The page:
FIGS. 12A-12E represent potential uses of the suture constructions 20 in FIGS. 2A-7 in an ACL repair. As can be seen in FIG. 12A, the longitudinal passage portion 30 of suture construction 20 can be first coupled to a fixation member or fastener 60. The fixation member 60 can have a first profile which allows insertion of the fixation member 60 through the tunnel and a second profile which allows engagement with a positive locking surface upon rotation. The longitudinal passage portion 30 of the suture construction 20, fixation member 60, loops 46 and ends 24, 26 can then be passed through a femoral and tibial tunnel 62. The fixation member 60 is positioned or coupled to the femur. At this point, a natural or artificial ACL 64 can be passed through a loop or loops 46 formed in the suture construction 20. Tensioning of the first and second ends 24 and 26 applies tension to the loops 46, thus pulling the ACL 64 into the tunnel. In this regard, the first and second ends are pulled through the femoral and tibial tunnel, thus constricting the loops 46 about the ACL 64 (see FIG. 12B).

As shown, the suture construction 20 allows for the application of force along an axis 61 defining the femoral tunnel. Specifically, the orientation of the suture construction 20 and, more specifically, the orientation of the longitudinal passage portion 30, the loops 46, and ends 24, 26 allow for tension to be applied to the construction 20 without applying non-seating forces to the fixation member 60. As an example, should the loops 24, 26 be positioned at the fixation member 60, application of forces to the ends 24, 26 may reduce the seating force applied by the fixation member 60 onto the bone.

As best seen in FIG. 12C, the body portion 28 and parallel portions 38, 40 of the suture construction 20 remain disposed within to the fixation member 60. Further tension of the first ends draws the ACL 64 up through the tibial component into the femoral component. In this way, suture ends can be used to apply appropriate tension onto the ACL 64 component. The ACL 64 would be fixed to the tibial component using a plug or screw as is known.

After feeding the ACL 64 through the loops 46, tensioning of the ends allows engagement of the ACL with bearing surfaces defined on the loops. The tensioning pulls the ACL 64 through a femoral and tibial tunnel. The ACL 64 could be further coupled to the femur using a transverse pin or plug. As shown in FIG. 12E, once the ACL is fastened to the tibia, further tensioning can be applied to the first and second ends 24, 26 placing a desired predetermined load on the ACL. This tension can be measured using a force gauge. This load is maintained by the suture configuration. It is equally envisioned that the fixation member 60 can be placed on the tibial component 66 and the ACL pulled into the tunnel through the femur. Further, it is envisioned that bone cement or biological materials may be inserted into the tunnel 62.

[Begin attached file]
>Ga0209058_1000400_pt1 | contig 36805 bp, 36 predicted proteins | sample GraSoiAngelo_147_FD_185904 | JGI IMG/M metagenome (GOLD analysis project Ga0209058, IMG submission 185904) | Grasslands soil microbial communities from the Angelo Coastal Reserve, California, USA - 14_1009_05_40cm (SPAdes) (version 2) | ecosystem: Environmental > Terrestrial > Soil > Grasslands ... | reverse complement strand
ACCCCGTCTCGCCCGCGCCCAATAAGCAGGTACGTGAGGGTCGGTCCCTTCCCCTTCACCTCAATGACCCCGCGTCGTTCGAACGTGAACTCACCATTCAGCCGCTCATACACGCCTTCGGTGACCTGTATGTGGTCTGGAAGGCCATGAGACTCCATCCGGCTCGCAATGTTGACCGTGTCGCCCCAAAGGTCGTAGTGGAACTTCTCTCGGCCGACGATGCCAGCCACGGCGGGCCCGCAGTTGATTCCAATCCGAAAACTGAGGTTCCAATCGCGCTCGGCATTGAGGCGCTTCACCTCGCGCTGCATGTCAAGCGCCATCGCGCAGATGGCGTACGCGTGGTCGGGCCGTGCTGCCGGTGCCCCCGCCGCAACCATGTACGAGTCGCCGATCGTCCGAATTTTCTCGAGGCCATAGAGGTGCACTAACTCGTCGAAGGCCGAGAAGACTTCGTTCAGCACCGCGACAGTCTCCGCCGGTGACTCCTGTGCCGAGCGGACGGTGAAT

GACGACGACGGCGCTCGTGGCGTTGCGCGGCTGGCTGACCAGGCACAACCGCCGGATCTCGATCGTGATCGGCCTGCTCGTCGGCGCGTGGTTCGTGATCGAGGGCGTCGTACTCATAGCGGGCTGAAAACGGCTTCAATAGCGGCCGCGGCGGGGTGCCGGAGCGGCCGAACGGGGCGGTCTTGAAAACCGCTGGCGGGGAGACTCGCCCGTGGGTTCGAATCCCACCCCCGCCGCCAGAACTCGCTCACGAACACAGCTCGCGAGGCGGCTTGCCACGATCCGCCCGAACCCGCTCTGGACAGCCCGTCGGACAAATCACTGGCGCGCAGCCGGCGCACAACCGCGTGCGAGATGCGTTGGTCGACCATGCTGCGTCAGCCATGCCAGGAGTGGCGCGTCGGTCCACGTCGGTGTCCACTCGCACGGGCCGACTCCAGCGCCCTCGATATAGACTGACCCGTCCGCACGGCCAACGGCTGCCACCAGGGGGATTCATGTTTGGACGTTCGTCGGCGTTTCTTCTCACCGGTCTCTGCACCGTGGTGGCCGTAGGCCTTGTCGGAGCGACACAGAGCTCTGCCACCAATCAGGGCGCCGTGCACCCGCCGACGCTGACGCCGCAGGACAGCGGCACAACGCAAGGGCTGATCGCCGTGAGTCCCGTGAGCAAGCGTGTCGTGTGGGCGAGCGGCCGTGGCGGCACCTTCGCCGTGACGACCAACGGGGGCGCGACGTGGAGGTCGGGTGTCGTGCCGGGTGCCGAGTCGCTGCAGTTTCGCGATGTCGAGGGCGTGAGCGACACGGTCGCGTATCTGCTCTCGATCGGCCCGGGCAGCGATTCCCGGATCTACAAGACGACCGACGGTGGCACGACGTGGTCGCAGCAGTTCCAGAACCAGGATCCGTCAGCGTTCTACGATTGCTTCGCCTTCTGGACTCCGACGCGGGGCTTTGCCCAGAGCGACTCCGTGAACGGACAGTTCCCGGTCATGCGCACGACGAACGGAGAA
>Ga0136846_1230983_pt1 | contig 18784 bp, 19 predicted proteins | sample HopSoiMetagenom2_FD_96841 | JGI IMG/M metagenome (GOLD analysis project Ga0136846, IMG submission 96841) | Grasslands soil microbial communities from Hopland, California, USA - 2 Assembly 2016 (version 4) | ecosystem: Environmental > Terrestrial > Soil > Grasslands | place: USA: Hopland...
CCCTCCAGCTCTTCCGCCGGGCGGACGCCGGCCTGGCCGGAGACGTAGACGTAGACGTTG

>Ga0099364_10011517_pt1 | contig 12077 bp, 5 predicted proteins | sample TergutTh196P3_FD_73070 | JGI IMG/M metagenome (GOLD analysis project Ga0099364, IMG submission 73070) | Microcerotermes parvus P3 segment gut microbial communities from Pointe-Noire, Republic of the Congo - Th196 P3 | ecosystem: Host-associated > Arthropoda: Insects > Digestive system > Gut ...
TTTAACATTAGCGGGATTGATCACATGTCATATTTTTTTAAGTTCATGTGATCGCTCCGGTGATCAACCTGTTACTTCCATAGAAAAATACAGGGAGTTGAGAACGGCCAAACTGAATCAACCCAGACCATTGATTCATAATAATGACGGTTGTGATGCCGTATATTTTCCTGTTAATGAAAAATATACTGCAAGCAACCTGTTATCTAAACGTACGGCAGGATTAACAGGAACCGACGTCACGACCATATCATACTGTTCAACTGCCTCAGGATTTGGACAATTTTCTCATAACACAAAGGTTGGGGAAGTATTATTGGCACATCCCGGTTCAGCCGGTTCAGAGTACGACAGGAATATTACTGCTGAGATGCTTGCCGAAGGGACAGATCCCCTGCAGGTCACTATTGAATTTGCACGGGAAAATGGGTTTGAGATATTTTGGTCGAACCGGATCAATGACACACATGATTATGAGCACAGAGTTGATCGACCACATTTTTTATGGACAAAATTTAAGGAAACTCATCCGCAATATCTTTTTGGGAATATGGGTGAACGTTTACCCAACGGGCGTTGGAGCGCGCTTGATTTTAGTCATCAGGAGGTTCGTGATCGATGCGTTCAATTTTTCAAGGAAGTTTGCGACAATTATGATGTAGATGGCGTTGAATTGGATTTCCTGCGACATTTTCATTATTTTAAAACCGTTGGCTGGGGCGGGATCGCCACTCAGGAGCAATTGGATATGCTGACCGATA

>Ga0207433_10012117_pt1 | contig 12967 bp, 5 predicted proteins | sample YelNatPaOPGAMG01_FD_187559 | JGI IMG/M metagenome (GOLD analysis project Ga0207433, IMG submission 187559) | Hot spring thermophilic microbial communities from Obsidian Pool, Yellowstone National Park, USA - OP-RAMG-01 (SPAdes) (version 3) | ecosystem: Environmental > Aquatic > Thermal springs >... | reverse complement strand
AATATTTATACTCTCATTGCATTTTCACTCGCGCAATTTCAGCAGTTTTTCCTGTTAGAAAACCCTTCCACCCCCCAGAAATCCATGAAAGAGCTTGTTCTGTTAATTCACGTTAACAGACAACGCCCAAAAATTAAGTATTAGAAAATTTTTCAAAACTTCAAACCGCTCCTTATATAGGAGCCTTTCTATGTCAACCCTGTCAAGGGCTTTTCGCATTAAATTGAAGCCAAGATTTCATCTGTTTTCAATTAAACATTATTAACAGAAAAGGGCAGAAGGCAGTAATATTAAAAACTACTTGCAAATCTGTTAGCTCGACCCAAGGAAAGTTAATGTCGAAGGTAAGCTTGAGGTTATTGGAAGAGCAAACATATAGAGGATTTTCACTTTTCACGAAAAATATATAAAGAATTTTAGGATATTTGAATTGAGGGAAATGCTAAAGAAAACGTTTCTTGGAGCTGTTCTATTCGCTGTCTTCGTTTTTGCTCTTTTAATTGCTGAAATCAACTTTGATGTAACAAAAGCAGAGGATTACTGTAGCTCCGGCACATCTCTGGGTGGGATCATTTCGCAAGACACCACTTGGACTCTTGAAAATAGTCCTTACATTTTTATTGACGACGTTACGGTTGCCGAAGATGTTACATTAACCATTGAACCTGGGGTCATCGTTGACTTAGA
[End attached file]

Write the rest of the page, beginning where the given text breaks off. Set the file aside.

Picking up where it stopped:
FIGS. 13A-13D represent a close-up of a portion of the suture 20. As can be seen, the portion of the suture defining the longitudinal passage 30 has a diameter d1 which is larger than the diameter d2 of the ends 24 and 26. The first aperture 32 is formed between a pair of fiber members. As can be seen, the apertures 32, 34 can be formed between two adjacent fiber pairs 68, 70. Further, various shapes can be braided onto a surface of the longitudinal passage 30.

The sutures are typically braided of from 8 to 16 fibers. These fibers are made of nylon or other biocompatible material. It is envisioned that the suture 22 can be formed of multiple type of biocompatible fibers having multiple coefficients of friction or size. Further, the braiding can be accomplished so that different portions of the exterior surface of the suture can have different coefficients of friction or mechanical properties. The placement of a carrier fiber having a particular surface property can be modified along the length of the suture so as to place it at varying locations within the braided constructions.

FIGS. 14A and 14B represent the coupling of suture construction 20 of FIG. 2A and FIG. 4 to a bone. The longitudinal passage 30 is coupled to a fixation member 60 which can be disposed within an aperture formed in the bone. The fixation member 60 can be, for example, a staple or a bone engaging screw. After coupling the suture construction 20 to the bone, loops 46 and 47 and ends 24 and 26 are readily accessible by the physician. The application of tension to the ends 24 and/or 26 causes the loops 46 and 47 to constrict. The loops 46 and 47 can be used to couple two or more portions of the anatomy. In this regard, the loops can be used to couple bone to bone or soft tissue to bone.